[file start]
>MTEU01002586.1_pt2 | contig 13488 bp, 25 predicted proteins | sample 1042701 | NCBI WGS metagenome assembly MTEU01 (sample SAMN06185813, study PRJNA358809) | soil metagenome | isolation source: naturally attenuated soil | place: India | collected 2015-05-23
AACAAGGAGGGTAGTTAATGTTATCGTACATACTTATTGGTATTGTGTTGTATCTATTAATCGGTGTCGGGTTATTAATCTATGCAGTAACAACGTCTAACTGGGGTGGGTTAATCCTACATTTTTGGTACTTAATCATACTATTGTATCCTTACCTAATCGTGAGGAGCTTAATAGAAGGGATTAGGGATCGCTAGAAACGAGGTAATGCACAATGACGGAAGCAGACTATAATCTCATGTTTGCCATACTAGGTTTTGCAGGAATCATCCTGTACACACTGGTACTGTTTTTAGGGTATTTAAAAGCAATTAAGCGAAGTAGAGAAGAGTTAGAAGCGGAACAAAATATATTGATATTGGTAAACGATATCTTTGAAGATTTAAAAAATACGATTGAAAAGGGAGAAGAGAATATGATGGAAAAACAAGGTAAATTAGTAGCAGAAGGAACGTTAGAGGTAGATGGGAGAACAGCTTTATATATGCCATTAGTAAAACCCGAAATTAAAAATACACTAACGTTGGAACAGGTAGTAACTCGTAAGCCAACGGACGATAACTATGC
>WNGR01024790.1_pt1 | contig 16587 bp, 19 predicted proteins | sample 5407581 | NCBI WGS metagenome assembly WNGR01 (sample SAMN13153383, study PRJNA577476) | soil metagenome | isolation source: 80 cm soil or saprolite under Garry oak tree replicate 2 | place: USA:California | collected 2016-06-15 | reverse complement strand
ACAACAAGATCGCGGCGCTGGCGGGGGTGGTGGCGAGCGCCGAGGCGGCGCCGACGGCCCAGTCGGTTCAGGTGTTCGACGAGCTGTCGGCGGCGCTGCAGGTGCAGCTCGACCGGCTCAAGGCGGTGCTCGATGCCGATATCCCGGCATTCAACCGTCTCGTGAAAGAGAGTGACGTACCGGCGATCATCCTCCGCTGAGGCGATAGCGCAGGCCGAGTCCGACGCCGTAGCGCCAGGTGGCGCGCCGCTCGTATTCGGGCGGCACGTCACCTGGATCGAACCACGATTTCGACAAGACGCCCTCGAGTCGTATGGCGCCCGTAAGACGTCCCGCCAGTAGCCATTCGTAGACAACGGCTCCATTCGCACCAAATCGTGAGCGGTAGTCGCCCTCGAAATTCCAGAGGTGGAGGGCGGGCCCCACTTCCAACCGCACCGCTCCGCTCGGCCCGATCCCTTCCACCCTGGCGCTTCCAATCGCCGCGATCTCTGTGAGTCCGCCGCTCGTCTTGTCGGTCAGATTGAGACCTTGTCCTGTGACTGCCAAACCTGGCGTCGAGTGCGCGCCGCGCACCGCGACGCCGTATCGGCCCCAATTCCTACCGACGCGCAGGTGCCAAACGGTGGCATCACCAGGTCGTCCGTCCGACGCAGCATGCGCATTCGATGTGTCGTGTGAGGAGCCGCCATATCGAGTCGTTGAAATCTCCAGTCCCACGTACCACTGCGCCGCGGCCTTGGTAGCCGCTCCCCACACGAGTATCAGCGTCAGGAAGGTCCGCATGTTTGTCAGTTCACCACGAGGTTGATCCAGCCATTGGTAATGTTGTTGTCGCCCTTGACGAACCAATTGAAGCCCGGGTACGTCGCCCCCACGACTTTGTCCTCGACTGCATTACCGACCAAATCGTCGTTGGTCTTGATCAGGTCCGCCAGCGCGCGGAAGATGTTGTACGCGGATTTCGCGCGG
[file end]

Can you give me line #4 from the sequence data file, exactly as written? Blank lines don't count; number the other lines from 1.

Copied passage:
ACAACAAGATCGCGGCGCTGGCGGGGGTGGTGGCGAGCGCCGAGGCGGCGCCGACGGCCCAGTCGGTTCAGGTGTTCGACGAGCTGTCGGCGGCGCTGCAGGTGCAGCTCGACCGGCTCAAGGCGGTGCTCGATGCCGATATCCCGGCATTCAACCGTCTCGTGAAAGAGAGTGACGTACCGGCGATCATCCTCCGCTGAGGCGATAGCGCAGGCCGAGTCCGACGCCGTAGCGCCAGGTGGCGCGCCGCTCGTATTCGGGCGGCACGTCACCTGGATCGAACCACGATTTCGACAAGACGCCCTCGAGTCGTATGGCGCCCGTAAGACGTCCCGCCAGTAGCCATTCGTAGACAACGGCTCCATTCGCACCAAATCGTGAGCGGTAGTCGCCCTCGAAATTCCAGAGGTGGAGGGCGGGCCCCACTTCCAACCGCACCGCTCCGCTCGGCCCGATCCCTTCCACCCTGGCGCTTCCAATCGCCGCGATCTCTGTGAGTCCGCCGCTCGTCTTGTCGGTCAGATTGAGACCTTGTCCTGTGACTGCCAAACCTGGCGTCGAGTGCGCGCCGCGCACCGCGACGCCGTATCGGCCCCAATTCCTACCGACGCGCAGGTGCCAAACGGTGGCATCACCAGGTCGTCCGTCCGACGCAGCATGCGCATTCGATGTGTCGTGTGAGGAGCCGCCATATCGAGTCGTTGAAATCTCCAGTCCCACGTACCACTGCGCCGCGGCCTTGGTAGCCGCTCCCCACACGAGTATCAGCGTCAGGAAGGTCCGCATGTTTGTCAGTTCACCACGAGGTTGATCCAGCCATTGGTAATGTTGTTGTCGCCCTTGACGAACCAATTGAAGCCCGGGTACGTCGCCCCCACGACTTTGTCCTCGACTGCATTACCGACCAAATCGTCGTTGGTCTTGATCAGGTCCGCCAGCGCGCGGAAGATGTTGTACGCGGATTTCGCGCGG